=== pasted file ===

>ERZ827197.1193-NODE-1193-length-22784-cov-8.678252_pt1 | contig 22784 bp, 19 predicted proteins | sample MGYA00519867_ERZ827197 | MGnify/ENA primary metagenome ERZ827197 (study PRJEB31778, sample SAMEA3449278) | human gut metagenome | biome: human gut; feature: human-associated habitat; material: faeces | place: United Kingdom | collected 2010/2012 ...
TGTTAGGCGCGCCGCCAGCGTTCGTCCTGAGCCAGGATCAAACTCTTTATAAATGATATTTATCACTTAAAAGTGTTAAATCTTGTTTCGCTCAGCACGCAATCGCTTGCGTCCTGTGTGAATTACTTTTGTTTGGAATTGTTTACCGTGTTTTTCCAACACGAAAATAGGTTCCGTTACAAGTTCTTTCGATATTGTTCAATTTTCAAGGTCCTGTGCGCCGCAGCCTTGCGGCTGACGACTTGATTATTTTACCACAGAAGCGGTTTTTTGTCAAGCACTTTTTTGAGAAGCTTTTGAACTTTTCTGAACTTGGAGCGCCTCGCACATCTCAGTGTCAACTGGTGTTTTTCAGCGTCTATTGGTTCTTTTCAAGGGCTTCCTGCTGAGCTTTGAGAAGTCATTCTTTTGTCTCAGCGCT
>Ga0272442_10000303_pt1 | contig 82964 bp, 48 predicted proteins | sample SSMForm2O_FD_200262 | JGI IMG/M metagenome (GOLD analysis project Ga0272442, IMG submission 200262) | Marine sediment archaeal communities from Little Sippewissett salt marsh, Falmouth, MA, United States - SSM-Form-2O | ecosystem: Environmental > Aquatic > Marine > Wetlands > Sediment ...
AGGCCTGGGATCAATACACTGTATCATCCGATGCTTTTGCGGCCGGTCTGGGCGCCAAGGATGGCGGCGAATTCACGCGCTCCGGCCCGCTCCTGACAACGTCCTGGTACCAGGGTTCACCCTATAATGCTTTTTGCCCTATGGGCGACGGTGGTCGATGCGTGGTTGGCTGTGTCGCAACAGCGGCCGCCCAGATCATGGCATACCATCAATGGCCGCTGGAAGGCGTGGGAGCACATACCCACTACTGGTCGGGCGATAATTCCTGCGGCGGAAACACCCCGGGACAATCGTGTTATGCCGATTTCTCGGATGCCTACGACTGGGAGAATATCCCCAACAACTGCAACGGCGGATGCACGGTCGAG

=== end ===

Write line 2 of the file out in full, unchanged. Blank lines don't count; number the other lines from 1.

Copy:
TGTTAGGCGCGCCGCCAGCGTTCGTCCTGAGCCAGGATCAAACTCTTTATAAATGATATTTATCACTTAAAAGTGTTAAATCTTGTTTCGCTCAGCACGCAATCGCTTGCGTCCTGTGTGAATTACTTTTGTTTGGAATTGTTTACCGTGTTTTTCCAACACGAAAATAGGTTCCGTTACAAGTTCTTTCGATATTGTTCAATTTTCAAGGTCCTGTGCGCCGCAGCCTTGCGGCTGACGACTTGATTATTTTACCACAGAAGCGGTTTTTTGTCAAGCACTTTTTTGAGAAGCTTTTGAACTTTTCTGAACTTGGAGCGCCTCGCACATCTCAGTGTCAACTGGTGTTTTTCAGCGTCTATTGGTTCTTTTCAAGGGCTTCCTGCTGAGCTTTGAGAAGTCATTCTTTTGTCTCAGCGCT